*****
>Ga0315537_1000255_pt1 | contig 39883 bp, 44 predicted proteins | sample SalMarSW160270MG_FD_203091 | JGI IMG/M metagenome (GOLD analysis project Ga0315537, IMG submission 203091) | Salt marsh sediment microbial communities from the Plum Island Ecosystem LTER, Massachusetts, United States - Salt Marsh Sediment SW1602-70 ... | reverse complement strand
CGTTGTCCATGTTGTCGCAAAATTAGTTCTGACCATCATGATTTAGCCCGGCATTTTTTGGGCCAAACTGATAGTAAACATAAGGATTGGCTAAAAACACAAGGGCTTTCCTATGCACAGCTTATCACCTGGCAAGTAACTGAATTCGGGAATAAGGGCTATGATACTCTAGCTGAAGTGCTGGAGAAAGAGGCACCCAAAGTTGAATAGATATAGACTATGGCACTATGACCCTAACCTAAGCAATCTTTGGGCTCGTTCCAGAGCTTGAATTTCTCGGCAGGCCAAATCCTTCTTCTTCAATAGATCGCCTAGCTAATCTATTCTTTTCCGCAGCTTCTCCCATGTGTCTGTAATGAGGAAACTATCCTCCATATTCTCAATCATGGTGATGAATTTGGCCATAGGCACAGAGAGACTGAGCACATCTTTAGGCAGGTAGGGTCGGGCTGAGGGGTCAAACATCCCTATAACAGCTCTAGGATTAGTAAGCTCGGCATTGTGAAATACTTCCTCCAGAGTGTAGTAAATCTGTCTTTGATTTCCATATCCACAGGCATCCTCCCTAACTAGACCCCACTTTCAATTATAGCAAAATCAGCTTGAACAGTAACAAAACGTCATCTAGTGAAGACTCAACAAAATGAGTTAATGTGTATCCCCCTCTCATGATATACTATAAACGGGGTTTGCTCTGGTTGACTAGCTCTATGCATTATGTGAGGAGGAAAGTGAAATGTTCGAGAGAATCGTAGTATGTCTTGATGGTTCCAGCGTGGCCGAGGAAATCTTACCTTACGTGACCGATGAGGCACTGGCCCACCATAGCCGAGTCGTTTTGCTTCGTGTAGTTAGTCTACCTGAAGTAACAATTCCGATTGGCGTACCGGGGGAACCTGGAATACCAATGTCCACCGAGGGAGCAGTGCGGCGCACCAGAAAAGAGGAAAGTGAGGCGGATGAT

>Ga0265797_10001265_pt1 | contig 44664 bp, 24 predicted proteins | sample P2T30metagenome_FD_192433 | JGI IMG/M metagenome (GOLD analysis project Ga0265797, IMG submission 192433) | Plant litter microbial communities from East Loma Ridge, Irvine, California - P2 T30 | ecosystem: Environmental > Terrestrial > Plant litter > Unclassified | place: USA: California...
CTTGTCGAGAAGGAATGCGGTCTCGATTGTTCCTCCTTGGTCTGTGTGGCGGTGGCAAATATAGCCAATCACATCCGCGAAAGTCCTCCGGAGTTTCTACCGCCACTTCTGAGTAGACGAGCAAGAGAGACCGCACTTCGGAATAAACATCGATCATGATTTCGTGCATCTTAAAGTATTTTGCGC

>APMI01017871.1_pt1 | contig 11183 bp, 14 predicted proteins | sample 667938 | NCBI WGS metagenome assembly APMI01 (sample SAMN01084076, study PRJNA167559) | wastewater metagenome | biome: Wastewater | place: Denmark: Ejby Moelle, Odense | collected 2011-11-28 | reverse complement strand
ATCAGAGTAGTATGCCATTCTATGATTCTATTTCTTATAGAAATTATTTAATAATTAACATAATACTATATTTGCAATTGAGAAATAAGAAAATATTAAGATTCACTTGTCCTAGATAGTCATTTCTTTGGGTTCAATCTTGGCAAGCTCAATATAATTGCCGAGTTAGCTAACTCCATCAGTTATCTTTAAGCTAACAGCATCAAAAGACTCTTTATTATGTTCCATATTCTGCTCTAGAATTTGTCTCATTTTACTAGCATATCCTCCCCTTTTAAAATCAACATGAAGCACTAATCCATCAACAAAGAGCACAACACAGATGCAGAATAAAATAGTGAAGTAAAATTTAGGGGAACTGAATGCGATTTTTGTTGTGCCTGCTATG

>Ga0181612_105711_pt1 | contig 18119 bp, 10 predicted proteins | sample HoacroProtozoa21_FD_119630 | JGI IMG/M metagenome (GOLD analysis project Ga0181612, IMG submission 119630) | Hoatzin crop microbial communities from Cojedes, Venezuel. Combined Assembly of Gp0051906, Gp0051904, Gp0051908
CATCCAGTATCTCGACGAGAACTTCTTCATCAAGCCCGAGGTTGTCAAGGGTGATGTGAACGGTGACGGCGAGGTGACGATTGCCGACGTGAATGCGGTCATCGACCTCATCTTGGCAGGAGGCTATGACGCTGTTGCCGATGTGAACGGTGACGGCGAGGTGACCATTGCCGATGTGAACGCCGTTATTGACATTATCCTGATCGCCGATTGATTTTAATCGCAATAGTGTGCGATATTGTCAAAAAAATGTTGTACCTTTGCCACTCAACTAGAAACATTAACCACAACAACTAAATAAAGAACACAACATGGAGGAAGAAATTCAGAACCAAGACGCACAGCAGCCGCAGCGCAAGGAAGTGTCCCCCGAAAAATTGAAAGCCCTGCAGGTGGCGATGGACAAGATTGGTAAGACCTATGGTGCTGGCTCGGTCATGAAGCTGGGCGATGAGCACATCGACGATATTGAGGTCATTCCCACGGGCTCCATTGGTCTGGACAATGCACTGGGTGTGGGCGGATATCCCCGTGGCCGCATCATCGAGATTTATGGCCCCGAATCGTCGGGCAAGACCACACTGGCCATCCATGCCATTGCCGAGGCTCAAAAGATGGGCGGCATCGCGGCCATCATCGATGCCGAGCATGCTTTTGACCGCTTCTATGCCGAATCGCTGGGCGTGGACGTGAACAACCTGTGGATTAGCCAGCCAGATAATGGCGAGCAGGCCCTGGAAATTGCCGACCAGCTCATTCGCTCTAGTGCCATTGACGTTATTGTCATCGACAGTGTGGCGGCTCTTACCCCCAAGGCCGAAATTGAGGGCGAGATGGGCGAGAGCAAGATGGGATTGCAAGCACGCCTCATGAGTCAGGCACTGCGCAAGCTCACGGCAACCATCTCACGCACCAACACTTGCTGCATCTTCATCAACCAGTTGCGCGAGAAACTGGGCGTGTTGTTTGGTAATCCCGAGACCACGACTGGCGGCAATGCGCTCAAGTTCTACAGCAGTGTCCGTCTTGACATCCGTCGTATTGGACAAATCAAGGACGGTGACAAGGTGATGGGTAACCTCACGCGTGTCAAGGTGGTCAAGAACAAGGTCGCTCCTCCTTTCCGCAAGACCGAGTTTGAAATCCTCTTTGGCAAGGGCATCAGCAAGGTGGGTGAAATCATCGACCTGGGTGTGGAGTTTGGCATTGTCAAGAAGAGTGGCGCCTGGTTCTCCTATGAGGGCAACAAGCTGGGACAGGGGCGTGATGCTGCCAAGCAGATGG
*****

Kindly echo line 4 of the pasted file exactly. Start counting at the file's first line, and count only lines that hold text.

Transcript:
CTTGTCGAGAAGGAATGCGGTCTCGATTGTTCCTCCTTGGTCTGTGTGGCGGTGGCAAATATAGCCAATCACATCCGCGAAAGTCCTCCGGAGTTTCTACCGCCACTTCTGAGTAGACGAGCAAGAGAGACCGCACTTCGGAATAAACATCGATCATGATTTCGTGCATCTTAAAGTATTTTGCGC